There is a prevailing myth that hearing loss only affects older adults. A February 2017 study conducted by the U.S. Centers for Disease Control found that nearly 8 million people between the ages of 20 and 29 years old is experiencing some form of hearing loss—that’s nearly 10 percent of the entire Millennial generation. (It is not only Millennials who are experiencing higher rates of hearing loss. 1 in 5 teens has some form of hearing loss—which is approximately 30% more teens experiencing hearing loss than were reported in the 1980s and 1990s.)
So, while it is true that the signs of hearing loss may increase with age, it is not true only old people experience hearing loss. Many Millennials are at risk for hearing loss as well. Millennials are a crucial group of people in the U.S., especially for the economy. Untreated hearing loss amongst this population can have serious effects on their individual lifestyle, of course, but also on the greater wellbeing of the nation. A 2012 study published in the journal Annals of Otology, Rhinology & Laryngology found that people with hearing loss can earn significantly lower wages. For the some 6 million people who are experiencing hearing loss, including the growing number of teenagers, establishing healthy hearing habits will continue to be critically important.
Understanding the Causes of Hearing Loss
The roots of hearing loss can be biological and environmental. It can be caused by temporary and sustained exposure to loud noises, such as those that happen in workplaces that use heavy machinery or in occupations such as military work. Sustained exposure to loud noises can occur in other places too, especially those Millennials might be prone to—including, for example, loud concerts. Some signs of hearing loss include ringing, hissing, or whistling in the ear (also called tinnitus), a feeling that sound is muffled or that the ear is plugged, difficulty understanding speech in busy places, and listening to devices such as the TV and even headphones at higher than expected volumes.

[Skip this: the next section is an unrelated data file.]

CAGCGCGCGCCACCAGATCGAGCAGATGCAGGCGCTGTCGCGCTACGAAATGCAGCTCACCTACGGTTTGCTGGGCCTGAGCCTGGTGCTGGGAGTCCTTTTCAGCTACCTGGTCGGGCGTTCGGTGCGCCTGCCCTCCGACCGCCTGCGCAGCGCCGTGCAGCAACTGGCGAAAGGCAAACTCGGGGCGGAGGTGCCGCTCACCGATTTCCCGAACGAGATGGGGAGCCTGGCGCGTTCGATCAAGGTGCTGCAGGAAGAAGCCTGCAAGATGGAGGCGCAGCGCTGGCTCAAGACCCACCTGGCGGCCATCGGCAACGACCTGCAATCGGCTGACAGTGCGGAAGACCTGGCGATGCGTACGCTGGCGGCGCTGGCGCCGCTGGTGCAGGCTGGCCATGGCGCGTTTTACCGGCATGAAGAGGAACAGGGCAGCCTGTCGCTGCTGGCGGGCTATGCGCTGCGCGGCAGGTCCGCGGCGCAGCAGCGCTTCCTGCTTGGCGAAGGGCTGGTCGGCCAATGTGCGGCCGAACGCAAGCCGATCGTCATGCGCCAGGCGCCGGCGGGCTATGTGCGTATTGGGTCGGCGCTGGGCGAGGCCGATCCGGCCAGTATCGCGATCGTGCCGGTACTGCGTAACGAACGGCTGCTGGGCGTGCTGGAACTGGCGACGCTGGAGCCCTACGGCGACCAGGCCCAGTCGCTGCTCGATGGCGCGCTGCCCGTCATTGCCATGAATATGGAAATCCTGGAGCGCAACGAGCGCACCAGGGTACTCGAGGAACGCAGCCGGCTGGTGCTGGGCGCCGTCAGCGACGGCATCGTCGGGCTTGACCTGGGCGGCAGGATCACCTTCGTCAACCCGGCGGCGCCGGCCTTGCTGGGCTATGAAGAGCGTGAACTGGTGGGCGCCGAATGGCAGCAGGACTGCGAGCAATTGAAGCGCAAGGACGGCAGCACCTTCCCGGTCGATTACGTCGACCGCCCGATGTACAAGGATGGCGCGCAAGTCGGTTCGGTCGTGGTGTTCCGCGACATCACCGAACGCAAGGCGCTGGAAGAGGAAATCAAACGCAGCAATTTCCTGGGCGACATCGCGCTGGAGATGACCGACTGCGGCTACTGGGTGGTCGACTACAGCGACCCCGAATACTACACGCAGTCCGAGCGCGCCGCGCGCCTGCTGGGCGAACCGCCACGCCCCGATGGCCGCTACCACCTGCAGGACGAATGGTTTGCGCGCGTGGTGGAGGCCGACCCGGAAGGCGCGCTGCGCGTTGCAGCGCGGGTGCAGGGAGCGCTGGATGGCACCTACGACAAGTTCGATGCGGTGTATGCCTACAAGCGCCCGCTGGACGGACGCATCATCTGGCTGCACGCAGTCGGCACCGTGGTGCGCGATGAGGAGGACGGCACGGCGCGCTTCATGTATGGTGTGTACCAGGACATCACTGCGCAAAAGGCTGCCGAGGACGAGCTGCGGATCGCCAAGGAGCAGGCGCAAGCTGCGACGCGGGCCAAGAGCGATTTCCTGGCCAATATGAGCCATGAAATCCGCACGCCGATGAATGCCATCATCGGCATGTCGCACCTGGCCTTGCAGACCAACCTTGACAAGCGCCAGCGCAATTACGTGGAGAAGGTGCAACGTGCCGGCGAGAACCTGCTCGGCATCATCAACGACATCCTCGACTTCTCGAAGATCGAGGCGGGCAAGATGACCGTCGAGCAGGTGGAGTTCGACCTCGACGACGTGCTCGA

It is important to address these signs hearing loss no matter what age you are. Research shows that there are links between hearing loss and other health factors, including dementia, anxiety, and depression. These are also feelings and experiences that Millennials are experiencing at great rates, in part because of the challenging political climate they were raised in and in part because advances in mental health services have ensured that people are properly diagnosed and treated.
Seeking Treatment for Hearing Loss
There are several steps you can take to address hearing loss. The first is of course to make an appointment with your hearing health professional in order to get a safe and non-invasive hearing test. Your audiologist will be able to help you establishing a hearing health plan that best suits your needs. This hearing health plan may include assistive hearing technologies such as hearing aids and hearing amplifiers. Luckily the stereotype of large, ugly, and costly hearing aids has been transformed by innovative companies investing in low-cost and stylish hearing aids. Modern day hearing aids are so technologically advanced that they come in small, nearly invisible varieties as well as inconspicuous behind-the-ear versions. Some hearing aids come with Wifi capability, and many of them allow you to easily adjust the volume and directional microphones. No matter your age, there are a variety of hearing aids that can improve your hearing health.
Preventing Hearing Loss
There are other, everyday ways that you can avoid the negative consequences of hearing loss. The first is to remain vigilant about where you experience hearing loss, and to limit your exposure to those settings or to incorporate ear plugs when you are to be in them. Audiologists generally agree that sounds over 85 decibels can cause hearing loss. Riding a New York City subway train can easily approach 100 decibels, and a busy city street can approach 80 and 90 decibels. A great danger to hearing health are actually headphones, which are ubiquitous amongst Millennials. In-ear headphones are particularly dangerous because, when inserted, they are closer to your ear drum and can increase the sound by upwards of 9 decibels—and we often listen to our headphones at higher volume when in already-loud spaces such as public transportation spaces. A good rule of thumb is the 60-60 rule: listen to music through your headphones at 60% of maximum volume for a maximum of 60 minutes.
Visit Us at Active Hearing and Audiology
Millennials can and should take care of their hearing in order to ensure lasting hearing health, of course. Doing so can also guard against mental health issues that are related to and associated with untreated hearing loss and can go a long way to maintain and increase wages. To learn more, contact us at Active Hearing and Audiology.